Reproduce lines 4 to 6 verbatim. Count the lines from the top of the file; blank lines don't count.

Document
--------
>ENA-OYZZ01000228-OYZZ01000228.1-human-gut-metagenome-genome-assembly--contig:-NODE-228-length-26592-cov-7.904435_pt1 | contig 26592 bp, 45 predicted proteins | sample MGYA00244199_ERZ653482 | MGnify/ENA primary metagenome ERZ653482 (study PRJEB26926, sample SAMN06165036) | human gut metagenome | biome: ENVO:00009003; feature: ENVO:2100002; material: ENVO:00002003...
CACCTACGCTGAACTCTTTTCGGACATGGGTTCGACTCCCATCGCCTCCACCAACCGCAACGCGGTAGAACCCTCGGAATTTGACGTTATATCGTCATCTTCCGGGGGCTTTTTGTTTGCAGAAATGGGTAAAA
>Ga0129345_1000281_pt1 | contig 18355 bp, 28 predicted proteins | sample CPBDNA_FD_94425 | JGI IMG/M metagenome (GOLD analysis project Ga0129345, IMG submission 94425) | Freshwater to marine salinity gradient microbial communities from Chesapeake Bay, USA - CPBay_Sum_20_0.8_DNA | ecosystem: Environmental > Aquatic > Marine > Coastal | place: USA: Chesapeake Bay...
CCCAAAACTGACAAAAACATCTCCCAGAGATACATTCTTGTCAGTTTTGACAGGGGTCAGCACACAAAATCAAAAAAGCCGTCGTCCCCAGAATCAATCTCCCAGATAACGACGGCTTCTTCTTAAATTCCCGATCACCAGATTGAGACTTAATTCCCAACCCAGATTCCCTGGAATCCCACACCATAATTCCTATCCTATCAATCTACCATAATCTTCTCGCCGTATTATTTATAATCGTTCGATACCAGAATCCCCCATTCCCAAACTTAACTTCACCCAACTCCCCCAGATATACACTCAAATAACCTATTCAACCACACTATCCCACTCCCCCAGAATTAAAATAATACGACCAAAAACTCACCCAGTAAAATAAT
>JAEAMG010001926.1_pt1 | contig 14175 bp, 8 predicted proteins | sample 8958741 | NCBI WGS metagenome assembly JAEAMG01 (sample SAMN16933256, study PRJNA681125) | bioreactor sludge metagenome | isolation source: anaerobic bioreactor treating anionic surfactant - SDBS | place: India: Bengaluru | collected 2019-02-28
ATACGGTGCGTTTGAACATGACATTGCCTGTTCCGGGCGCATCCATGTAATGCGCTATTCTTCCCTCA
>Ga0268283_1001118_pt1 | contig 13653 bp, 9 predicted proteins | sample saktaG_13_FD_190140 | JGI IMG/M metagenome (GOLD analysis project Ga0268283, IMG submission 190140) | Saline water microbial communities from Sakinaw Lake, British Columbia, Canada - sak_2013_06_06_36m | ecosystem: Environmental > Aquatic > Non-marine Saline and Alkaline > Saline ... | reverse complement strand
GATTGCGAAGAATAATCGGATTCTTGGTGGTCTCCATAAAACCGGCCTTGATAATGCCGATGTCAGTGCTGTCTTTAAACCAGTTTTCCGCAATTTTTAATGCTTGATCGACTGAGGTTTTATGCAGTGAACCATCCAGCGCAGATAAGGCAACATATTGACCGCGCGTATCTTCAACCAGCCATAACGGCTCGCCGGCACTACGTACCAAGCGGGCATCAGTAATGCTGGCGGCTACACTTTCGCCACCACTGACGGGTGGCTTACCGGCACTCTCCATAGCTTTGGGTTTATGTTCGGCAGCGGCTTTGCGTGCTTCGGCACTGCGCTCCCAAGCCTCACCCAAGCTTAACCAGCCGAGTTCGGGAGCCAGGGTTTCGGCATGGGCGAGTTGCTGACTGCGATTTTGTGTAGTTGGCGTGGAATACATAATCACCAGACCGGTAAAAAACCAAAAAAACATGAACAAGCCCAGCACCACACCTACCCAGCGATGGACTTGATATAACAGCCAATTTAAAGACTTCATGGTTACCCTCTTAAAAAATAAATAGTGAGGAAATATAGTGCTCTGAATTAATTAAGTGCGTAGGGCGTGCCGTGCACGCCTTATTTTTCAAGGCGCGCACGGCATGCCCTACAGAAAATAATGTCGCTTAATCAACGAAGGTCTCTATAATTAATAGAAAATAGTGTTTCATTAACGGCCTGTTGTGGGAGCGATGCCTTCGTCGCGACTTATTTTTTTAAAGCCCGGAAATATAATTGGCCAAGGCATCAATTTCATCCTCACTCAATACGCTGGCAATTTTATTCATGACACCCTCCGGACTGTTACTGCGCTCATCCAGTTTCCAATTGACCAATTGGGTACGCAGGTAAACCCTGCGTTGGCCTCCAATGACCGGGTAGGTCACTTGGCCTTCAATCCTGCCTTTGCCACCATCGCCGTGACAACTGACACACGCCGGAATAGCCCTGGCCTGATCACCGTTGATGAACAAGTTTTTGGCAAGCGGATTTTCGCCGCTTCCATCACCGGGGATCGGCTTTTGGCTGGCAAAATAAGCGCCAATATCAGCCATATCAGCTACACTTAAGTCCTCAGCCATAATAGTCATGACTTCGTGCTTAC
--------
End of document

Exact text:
CCCAAAACTGACAAAAACATCTCCCAGAGATACATTCTTGTCAGTTTTGACAGGGGTCAGCACACAAAATCAAAAAAGCCGTCGTCCCCAGAATCAATCTCCCAGATAACGACGGCTTCTTCTTAAATTCCCGATCACCAGATTGAGACTTAATTCCCAACCCAGATTCCCTGGAATCCCACACCATAATTCCTATCCTATCAATCTACCATAATCTTCTCGCCGTATTATTTATAATCGTTCGATACCAGAATCCCCCATTCCCAAACTTAACTTCACCCAACTCCCCCAGATATACACTCAAATAACCTATTCAACCACACTATCCCACTCCCCCAGAATTAAAATAATACGACCAAAAACTCACCCAGTAAAATAAT
>JAEAMG010001926.1_pt1 | contig 14175 bp, 8 predicted proteins | sample 8958741 | NCBI WGS metagenome assembly JAEAMG01 (sample SAMN16933256, study PRJNA681125) | bioreactor sludge metagenome | isolation source: anaerobic bioreactor treating anionic surfactant - SDBS | place: India: Bengaluru | collected 2019-02-28
ATACGGTGCGTTTGAACATGACATTGCCTGTTCCGGGCGCATCCATGTAATGCGCTATTCTTCCCTCA